Chancellor Kwasi Kwarteng has unveiled his first mini-Budget which included cutting income tax for the highest earners.
Not only did he scrap the 45 per cent additional income tax rate, he also brought forward the decision to cut the basic rate to 19p in the pound.
A raft of other measures, worth around £45 billion, were also announced including a stamp duty cut and the abolishment of a cap on bankers bonuses.
i has rounded up all of the key takeaways from the mini-Budget.
Income Tax: Mr Kwarteng has scrapped the top rate of income tax for the highest earners.
He is getting rid of the 45 per cent additional income tax rate, which is applied to those earning £150,000 and over, making 40 per cent the highest rate threshold, which has to by paid by those earning more than £50,271.
The government also announced it was bringing forward the planned cut to the basic rate to 19p in the pound a year early to April.
The basic rate of income tax will be cut from 20p next year, a decision that will likely benefit those on the highest salaries.
Corporation tax: The Chancellor also confirmed the government is scrapping a planned increase to the amount of tax companies pay on their profits.
Corporation tax had been due to rise from 19 per cent to 25 per cent but this has now been cancelled.
Mr Kwarteng said this means the UK will have the lowest rate of corporation tax in the G20.
Stamp Duty cut
Mr Kwarteng also announced a major stamp duty cut, scrapping stamp duty on property purchases up to £250,000, doubling from the current level of £125,000.
There will also be no stamp duty for first-time buyers, up to a value of £425,000. Mr Kwarteng said this will take 200,000 people out of paying stamp duty altogether.
The change is effective as of today.
The cap on bankers bonuses has been scrapped, with the Chancellor claiming all this had done was push up the salaries of bankers and encourage others to move their business to other parts of Europe.
This cap was first introduced across the EU in 2014 after the 2008 global financial crisis.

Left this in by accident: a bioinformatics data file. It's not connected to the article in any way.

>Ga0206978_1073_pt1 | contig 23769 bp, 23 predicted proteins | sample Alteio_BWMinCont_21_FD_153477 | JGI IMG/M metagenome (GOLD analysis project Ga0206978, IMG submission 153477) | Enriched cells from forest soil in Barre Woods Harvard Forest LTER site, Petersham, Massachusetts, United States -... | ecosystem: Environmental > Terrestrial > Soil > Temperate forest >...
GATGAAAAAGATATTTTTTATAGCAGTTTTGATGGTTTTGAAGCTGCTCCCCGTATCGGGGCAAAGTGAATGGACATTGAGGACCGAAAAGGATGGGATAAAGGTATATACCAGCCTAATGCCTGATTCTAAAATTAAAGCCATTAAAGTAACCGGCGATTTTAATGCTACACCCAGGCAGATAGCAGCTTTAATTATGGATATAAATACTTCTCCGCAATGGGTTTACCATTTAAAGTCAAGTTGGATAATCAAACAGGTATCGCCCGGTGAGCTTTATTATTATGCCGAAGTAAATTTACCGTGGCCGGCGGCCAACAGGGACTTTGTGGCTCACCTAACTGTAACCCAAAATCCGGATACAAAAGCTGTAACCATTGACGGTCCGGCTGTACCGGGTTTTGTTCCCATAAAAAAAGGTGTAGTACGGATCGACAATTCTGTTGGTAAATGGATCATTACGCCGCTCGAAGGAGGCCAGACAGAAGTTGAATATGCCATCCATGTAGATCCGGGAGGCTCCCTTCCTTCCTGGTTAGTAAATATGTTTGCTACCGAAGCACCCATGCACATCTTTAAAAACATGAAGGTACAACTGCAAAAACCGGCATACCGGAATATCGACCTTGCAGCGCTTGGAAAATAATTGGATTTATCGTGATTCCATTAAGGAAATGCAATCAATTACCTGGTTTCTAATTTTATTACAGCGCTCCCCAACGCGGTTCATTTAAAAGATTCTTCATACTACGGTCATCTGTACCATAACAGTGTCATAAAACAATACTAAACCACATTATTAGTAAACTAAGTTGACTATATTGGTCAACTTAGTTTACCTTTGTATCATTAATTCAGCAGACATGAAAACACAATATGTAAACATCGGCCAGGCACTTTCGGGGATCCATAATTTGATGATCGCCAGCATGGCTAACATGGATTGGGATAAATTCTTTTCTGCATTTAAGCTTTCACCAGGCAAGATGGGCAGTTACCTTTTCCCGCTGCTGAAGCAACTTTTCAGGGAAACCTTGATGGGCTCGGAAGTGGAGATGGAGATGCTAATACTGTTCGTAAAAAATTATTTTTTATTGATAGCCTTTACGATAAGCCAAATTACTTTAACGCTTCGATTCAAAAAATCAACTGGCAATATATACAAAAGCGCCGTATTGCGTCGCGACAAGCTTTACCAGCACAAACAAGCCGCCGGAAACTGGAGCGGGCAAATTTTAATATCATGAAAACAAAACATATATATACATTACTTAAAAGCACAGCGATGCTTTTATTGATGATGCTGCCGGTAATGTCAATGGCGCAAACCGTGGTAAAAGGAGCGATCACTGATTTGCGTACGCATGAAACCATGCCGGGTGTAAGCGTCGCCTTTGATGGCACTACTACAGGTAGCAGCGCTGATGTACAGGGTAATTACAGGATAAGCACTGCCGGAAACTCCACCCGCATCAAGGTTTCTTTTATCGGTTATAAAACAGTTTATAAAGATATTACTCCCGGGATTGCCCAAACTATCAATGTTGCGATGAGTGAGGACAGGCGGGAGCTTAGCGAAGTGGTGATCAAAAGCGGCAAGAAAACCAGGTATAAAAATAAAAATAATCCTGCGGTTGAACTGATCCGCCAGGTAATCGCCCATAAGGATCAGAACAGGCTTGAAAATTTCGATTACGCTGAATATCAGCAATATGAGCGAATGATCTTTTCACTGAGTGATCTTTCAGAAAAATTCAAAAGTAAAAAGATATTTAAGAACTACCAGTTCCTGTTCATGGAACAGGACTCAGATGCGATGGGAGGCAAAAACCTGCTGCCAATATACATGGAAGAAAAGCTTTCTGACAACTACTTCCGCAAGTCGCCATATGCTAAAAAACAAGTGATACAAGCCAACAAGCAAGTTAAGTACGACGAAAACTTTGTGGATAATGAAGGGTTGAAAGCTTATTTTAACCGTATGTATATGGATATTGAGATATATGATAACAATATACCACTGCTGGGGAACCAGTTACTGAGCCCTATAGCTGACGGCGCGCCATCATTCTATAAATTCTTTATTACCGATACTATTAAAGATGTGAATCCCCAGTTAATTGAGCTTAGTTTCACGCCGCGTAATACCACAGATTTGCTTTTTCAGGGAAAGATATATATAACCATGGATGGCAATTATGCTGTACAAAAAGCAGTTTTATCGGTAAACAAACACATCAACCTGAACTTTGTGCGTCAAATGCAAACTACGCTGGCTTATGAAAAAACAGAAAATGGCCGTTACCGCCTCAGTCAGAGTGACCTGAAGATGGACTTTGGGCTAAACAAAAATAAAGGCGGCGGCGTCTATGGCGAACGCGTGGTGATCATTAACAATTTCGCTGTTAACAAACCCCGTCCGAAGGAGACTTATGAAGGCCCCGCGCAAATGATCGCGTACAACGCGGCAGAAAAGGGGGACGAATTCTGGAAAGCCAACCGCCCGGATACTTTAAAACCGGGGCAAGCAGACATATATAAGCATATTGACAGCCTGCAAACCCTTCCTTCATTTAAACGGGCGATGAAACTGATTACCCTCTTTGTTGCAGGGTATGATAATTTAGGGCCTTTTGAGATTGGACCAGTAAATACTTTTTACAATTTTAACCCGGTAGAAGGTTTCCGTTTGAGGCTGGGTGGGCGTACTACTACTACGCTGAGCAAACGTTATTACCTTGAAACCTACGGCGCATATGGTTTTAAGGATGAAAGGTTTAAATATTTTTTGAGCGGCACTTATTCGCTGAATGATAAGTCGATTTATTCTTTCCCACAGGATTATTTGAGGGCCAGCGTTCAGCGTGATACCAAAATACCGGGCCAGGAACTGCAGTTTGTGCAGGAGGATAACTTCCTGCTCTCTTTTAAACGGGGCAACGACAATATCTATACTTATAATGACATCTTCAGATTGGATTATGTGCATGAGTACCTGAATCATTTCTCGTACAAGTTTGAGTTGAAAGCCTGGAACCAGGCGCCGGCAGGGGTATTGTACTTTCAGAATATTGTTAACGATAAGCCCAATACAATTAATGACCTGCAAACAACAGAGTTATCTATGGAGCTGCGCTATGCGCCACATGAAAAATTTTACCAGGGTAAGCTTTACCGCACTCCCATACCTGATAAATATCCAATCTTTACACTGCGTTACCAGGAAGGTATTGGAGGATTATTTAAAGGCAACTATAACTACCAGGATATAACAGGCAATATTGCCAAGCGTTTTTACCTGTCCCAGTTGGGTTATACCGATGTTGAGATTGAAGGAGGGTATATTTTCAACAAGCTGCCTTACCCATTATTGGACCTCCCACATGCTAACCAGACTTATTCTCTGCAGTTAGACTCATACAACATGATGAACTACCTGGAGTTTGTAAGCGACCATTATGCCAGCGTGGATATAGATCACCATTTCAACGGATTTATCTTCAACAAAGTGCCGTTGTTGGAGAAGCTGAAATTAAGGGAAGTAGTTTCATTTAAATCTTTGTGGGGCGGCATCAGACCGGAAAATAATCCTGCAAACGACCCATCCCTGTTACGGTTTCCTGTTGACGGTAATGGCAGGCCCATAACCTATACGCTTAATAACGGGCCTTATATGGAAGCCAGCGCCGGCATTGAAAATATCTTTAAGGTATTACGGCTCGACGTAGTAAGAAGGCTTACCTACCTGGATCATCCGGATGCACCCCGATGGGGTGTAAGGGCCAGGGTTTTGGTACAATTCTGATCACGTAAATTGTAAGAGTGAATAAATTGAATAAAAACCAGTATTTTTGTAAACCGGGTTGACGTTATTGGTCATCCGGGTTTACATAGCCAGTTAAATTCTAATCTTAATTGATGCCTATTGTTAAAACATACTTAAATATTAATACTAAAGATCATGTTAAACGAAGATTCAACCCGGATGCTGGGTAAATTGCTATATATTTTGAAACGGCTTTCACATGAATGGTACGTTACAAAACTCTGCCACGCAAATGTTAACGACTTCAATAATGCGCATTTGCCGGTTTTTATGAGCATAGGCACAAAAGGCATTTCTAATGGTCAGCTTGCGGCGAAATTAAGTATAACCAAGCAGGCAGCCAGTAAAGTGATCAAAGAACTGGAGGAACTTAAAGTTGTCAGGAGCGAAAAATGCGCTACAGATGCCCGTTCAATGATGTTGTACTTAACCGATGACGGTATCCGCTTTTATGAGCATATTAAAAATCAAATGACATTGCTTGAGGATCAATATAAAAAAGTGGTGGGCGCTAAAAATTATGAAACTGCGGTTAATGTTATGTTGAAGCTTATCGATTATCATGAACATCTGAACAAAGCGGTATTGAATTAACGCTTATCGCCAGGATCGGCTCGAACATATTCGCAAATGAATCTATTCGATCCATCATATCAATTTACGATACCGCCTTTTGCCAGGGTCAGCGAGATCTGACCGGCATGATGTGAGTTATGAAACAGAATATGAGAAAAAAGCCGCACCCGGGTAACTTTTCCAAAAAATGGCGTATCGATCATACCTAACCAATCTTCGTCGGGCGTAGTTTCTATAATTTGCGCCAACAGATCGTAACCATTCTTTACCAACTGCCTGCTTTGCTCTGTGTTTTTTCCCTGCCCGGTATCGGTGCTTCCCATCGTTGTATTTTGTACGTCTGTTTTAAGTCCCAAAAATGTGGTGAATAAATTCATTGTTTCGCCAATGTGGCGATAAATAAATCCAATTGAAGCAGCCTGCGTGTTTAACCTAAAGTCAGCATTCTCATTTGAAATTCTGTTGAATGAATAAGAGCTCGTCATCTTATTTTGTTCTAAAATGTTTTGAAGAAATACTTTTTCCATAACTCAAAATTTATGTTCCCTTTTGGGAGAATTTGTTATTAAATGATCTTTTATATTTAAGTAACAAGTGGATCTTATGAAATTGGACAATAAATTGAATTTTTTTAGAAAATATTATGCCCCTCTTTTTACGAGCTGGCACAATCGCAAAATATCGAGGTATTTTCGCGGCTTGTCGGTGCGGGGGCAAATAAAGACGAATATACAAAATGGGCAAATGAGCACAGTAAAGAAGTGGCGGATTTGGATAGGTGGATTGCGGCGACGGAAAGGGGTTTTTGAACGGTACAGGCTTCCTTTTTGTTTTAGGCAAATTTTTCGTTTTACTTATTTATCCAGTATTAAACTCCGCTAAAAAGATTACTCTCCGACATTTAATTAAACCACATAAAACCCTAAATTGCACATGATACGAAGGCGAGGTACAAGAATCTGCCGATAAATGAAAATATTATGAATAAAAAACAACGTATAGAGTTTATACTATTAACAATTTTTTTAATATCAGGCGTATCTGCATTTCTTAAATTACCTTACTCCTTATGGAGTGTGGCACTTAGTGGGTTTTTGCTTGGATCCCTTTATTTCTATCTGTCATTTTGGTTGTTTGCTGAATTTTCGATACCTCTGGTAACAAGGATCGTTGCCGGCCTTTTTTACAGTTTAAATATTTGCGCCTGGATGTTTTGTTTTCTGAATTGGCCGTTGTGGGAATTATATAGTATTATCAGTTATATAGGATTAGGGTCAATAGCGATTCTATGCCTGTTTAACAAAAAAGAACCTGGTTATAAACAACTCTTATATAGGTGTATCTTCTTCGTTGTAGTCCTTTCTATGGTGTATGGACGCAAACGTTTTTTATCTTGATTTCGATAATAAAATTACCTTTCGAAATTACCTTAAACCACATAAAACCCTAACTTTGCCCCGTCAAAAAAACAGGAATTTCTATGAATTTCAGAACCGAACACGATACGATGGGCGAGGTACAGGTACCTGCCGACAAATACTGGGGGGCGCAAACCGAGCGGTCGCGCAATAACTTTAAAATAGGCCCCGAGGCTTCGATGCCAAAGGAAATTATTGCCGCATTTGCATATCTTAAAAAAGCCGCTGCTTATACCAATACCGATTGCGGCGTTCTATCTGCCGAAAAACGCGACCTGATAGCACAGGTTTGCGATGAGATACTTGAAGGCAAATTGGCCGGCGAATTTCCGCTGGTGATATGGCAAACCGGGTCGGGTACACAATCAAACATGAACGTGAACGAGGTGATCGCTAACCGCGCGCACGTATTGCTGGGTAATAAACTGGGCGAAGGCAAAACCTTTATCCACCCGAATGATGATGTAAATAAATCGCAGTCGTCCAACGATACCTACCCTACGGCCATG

Under the present rules, a banker’s bonus cannot be higher than twice their annual salary – unless shareholders agree.
It has already been announced that the 1.25 percentage point national insurance rise will be reversed from 6 November.
The tax increase was only introduced from April, to fund health and social care, but Liz Truss had pledged to scrap the rise during her campaign to become the next Tory leader.
Her Chancellor has now confirmed the rise will be ditched and national insurance (NI) contributions return to their 2021-22 levels from 6 November – in just over six weeks time.
As a result, the Treasury said almost 28 million people will keep an extra £330 of their money on average next year.
The Treasury added this will also reduce tax for 920,000 businesses by nearly £10,000 on average next year.
Kwasi Kwarteng has revealed there will be 38 local and combined authorities in England in the running to establish new Investment Zones to get their local economies growing.
The government is in discussion with areas including West Midlands, Tees Valley, Somerset and Hull to set up these Zones in specific sites within their area, which will be “hubs for growth”.
Each Investment Zone will offer targeted and time-limited tax cuts for businesses, backing them to increase productivity and create new jobs.
It is hoped this will encourage investment in new shopping centres, restaurants, apartments and offices and subsequently boosting the economy.